Nodes deeper in the search tree are a different matter. In order to support an optimal move choice at the root, it is beneficial in many cases to find a more precise estimate of thevalue of the state in these search tree nodes. For these internal nodes, optimizing simple regret is not the answer, and cumulative regret optimization is not so far off the mark. Lacking a complete metareasoning for sampling, which would indicate the optimal way to sample both root nodes and internal nodes, our suggested improvement to UCT thus combines different sampling schemes on the first step and during the rest of each rollout:
The SR+CR MCTS sampling scheme selects an action at the current root node according to a scheme suitable for minimizing the simple regret (SR), such as -greedy or UCB, and (at non-root nodes) then selects actions according to UCB, which approximately minimizes the cumulative regret (CR).
The pseudocode of this two-stage rollout for an undiscounted MDP is in Algorithm 1: FirstAction selects the first step of a rollout (line 5), and NextAction (line 6) selects steps during the rest of the rollout (usually using UCB). The reward statistic for the selected action is updated (line 10), and the sample reward is back-propagated (line 11) towards the current root.
We denote such two-step realizations of SR+CR as Alg+UCT, where Alg is the sampling scheme employed at the first step of a rollout (e.g. -greedy+UCT).
We expect such two-stage sampling schemes to outperform UCT and be significantly less sensitive to the tuning of the exploration factor of UCB(). That is since the contradiction between the need for a larger value of on the first step (simple regret) and a smaller value for the rest of the rollout (cumulative regret) [Bubeck, Munos, and Stoltz2011] is resolved. In fact, a sampling scheme that uses UCB() at all steps but a larger value of for the first step than for the rest of the steps, should also outperform UCT.
Further improvement can be achieved by computing or estimating the value of information (VOI) of the rollouts and choosing rollouts that maximize the VOI. However, as indicated above, actually computing the VOI is infeasible. Instead we suggest the following scheme based on the following features of value of information:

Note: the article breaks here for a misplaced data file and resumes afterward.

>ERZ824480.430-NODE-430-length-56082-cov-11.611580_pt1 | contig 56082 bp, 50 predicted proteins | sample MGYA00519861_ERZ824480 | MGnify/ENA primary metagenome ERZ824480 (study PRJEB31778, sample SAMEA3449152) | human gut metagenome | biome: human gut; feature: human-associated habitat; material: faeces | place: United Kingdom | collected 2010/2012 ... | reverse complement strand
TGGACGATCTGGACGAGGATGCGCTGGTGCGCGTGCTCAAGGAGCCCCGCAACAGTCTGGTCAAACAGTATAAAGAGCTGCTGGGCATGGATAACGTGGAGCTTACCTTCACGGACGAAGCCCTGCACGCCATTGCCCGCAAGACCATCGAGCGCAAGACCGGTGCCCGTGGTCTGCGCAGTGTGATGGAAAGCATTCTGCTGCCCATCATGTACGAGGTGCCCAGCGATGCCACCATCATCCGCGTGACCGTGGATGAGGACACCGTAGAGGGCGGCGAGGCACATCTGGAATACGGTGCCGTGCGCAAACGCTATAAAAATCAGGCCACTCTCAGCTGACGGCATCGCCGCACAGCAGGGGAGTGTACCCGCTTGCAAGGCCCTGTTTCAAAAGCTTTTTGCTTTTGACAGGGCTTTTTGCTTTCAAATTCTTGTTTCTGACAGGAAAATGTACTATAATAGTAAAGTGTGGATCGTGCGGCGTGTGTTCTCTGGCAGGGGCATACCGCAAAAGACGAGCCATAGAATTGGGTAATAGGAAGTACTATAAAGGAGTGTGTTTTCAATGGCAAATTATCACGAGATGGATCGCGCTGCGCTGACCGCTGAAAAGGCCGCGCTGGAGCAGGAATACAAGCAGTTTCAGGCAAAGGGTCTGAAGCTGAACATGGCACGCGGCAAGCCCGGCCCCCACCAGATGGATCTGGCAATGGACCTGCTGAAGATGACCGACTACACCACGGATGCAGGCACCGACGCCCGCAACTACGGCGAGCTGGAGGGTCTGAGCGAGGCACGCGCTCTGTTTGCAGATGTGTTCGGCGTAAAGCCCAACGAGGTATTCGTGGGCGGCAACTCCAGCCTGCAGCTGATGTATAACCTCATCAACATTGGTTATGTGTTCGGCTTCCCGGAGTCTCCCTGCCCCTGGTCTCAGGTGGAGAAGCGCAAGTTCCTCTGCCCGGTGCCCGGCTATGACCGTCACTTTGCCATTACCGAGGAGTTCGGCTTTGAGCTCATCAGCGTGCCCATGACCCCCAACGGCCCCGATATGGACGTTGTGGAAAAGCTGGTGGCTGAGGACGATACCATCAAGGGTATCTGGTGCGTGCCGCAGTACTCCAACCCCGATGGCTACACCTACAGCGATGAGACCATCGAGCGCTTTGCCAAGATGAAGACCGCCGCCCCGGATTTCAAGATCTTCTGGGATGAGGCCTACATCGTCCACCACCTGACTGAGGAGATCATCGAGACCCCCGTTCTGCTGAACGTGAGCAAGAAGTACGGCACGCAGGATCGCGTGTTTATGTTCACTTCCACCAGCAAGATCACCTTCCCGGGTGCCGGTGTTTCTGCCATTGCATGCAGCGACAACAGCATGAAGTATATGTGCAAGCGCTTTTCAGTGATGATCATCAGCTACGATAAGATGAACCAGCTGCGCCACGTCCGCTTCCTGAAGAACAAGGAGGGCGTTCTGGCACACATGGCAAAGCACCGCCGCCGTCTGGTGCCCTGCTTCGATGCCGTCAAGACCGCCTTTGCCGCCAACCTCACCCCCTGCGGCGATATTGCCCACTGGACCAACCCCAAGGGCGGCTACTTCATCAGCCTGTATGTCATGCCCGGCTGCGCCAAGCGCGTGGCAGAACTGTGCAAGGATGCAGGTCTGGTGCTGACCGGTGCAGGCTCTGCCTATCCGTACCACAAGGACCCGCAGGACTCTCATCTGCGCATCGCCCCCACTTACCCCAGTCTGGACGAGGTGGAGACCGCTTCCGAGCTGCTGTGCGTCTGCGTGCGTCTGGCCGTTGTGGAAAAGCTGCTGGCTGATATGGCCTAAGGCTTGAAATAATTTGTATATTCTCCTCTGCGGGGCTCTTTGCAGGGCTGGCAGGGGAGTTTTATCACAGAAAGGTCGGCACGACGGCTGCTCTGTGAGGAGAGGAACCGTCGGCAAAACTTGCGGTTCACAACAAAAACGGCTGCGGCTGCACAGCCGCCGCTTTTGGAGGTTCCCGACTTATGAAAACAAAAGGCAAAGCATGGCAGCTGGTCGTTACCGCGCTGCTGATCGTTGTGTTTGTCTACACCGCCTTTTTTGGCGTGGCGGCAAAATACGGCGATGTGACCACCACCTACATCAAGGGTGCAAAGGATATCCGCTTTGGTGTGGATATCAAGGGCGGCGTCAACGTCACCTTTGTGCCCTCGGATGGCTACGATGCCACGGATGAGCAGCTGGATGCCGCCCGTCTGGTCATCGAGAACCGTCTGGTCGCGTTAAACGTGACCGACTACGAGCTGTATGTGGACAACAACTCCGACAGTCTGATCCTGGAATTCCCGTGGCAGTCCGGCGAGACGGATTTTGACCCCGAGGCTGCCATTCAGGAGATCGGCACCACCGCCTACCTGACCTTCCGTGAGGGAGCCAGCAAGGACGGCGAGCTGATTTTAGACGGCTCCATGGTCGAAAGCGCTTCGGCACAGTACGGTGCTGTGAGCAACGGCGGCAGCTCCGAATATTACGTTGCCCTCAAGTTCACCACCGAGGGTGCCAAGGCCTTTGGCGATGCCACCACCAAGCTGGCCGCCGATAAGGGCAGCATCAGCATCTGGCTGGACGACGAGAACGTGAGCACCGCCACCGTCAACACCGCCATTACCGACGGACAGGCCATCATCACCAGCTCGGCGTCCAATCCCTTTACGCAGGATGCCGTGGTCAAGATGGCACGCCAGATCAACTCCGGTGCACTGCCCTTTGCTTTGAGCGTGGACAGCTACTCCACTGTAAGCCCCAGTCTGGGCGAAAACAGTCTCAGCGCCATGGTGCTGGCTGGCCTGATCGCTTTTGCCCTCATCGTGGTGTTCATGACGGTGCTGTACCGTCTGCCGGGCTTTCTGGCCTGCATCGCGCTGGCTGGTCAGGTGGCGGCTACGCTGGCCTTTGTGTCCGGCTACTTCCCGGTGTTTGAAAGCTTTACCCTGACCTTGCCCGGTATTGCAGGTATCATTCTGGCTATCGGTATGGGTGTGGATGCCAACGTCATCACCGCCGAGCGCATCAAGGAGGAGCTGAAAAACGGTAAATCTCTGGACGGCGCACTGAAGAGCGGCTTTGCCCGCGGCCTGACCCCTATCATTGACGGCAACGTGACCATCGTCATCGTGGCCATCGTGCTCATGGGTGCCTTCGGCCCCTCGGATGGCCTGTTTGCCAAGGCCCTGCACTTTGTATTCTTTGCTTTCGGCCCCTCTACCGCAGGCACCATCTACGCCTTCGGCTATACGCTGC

An estimate of the probability that one or more rollouts will make another action appear better than the current best .
An estimate of the gain that may be incurred if such a change occurs.
If the distribution of results generated by the rollouts were known, the above features could be easily computed. However, this is not the case for most MCTS applications. Therefore, we estimate bounds on the feature values from the current set of samples, based on the myopic assumption that the algorithm will only sample one of the actions, and use these bounds as the feature values, to get:
with being the (approximate) value for sampling the current best action, and is the (approximate) value for sampling some other action .
These equations were derived as follows. The gain from switching from the current best action to another action can be bounded: by the current expectation of the value the current second-best action for the case where we sample only , and by 1 (the maximum reward) minus the current expectation of when sampling any other action. The probability that another action be found best can be bounded by an exponential function of the difference in expectations when the true value of the actions becomes known. But the effect of each individual sample on the sample mean is inversely proportional to the current number of samples, hence the current number of samples (plus one in order to handle the initial case of no previous samples) in the denominator.
These VOI estimates are used in the “VOI-aware” sampling scheme as follows: sample the action that has maximum estimated VOI. We judged these estimates to be too crude to be used as “stopping criteria” that can be used to cut off sampling, leaving this issue for future research. Although this scheme appears too complicated to be amenable to a formal analysis, early experiments (Section Empirical Evaluation) with this approach demonstrate a significantly lower simple regret.
The results were empirically verified on Multi-armed Bandit instances, on search trees, and on the sailing domain, as defined in [Kocsis and Szepesvári2006]. In most cases, the experiments showed a lower average simple regret for -greedy an UCB than for UCB on sets, and for the SR+CR scheme than for UCT in trees.
Simple regret in multi-armed bandits
.a shows the search tree corresponding to a problem instance. Each arm returns a random reward drawn from a Bernoulli distribution. The search selects an arm and compares the expected reward, unknown to the algorithm during the sampling, to the expected reward of the best arm.
Figure 1.b shows the regret vs. the number of samples, averaged over experiments for randomly generated instances of 32 arms. Either -greedy or UCB dominate UCB over the whole range. For larger number of samples, the advantage of UCB over -greedy becomes more significant.
Monte Carlo tree search